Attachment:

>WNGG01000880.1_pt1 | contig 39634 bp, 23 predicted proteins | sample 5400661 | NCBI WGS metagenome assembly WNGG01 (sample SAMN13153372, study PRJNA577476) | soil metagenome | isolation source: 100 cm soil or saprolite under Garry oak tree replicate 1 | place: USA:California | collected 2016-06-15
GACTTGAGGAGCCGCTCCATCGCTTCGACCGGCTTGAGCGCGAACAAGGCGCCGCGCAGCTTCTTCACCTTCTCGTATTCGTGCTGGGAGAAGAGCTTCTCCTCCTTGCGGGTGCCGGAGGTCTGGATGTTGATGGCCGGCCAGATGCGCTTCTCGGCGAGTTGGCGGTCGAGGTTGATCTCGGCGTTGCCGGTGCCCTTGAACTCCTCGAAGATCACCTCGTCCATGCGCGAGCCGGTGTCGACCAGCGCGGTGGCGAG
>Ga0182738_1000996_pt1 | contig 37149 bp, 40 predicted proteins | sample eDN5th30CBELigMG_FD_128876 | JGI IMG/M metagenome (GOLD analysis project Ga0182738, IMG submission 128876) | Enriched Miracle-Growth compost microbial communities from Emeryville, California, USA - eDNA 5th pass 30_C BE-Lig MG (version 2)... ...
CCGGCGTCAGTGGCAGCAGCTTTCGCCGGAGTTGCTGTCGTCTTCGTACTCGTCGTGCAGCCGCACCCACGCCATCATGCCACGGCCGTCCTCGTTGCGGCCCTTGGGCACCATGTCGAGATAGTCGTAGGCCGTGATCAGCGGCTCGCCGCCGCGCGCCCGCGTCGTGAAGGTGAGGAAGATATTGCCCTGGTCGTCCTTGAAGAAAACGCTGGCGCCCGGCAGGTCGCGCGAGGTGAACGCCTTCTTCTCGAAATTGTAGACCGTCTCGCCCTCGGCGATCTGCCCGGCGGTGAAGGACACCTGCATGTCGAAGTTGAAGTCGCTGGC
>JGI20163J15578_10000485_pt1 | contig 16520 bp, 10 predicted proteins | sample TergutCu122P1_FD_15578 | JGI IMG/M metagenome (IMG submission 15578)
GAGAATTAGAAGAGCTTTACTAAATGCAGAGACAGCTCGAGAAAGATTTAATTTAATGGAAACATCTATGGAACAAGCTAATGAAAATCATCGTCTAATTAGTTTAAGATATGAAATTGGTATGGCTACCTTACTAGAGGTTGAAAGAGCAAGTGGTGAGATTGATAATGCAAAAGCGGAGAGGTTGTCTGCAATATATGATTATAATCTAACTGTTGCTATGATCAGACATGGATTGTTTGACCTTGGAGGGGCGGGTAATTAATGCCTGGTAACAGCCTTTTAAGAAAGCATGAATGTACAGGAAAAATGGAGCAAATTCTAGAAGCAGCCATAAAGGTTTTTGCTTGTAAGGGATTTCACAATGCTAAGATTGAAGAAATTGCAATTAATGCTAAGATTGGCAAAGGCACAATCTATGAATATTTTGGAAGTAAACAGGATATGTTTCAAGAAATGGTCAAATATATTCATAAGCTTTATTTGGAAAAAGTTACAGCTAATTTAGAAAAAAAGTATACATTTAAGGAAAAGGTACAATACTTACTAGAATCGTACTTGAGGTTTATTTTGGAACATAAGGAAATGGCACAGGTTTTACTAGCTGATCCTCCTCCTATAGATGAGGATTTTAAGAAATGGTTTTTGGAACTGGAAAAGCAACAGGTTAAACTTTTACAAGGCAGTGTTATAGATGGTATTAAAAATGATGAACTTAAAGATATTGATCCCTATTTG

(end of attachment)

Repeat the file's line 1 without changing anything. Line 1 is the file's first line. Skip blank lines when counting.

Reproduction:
>WNGG01000880.1_pt1 | contig 39634 bp, 23 predicted proteins | sample 5400661 | NCBI WGS metagenome assembly WNGG01 (sample SAMN13153372, study PRJNA577476) | soil metagenome | isolation source: 100 cm soil or saprolite under Garry oak tree replicate 1 | place: USA:California | collected 2016-06-15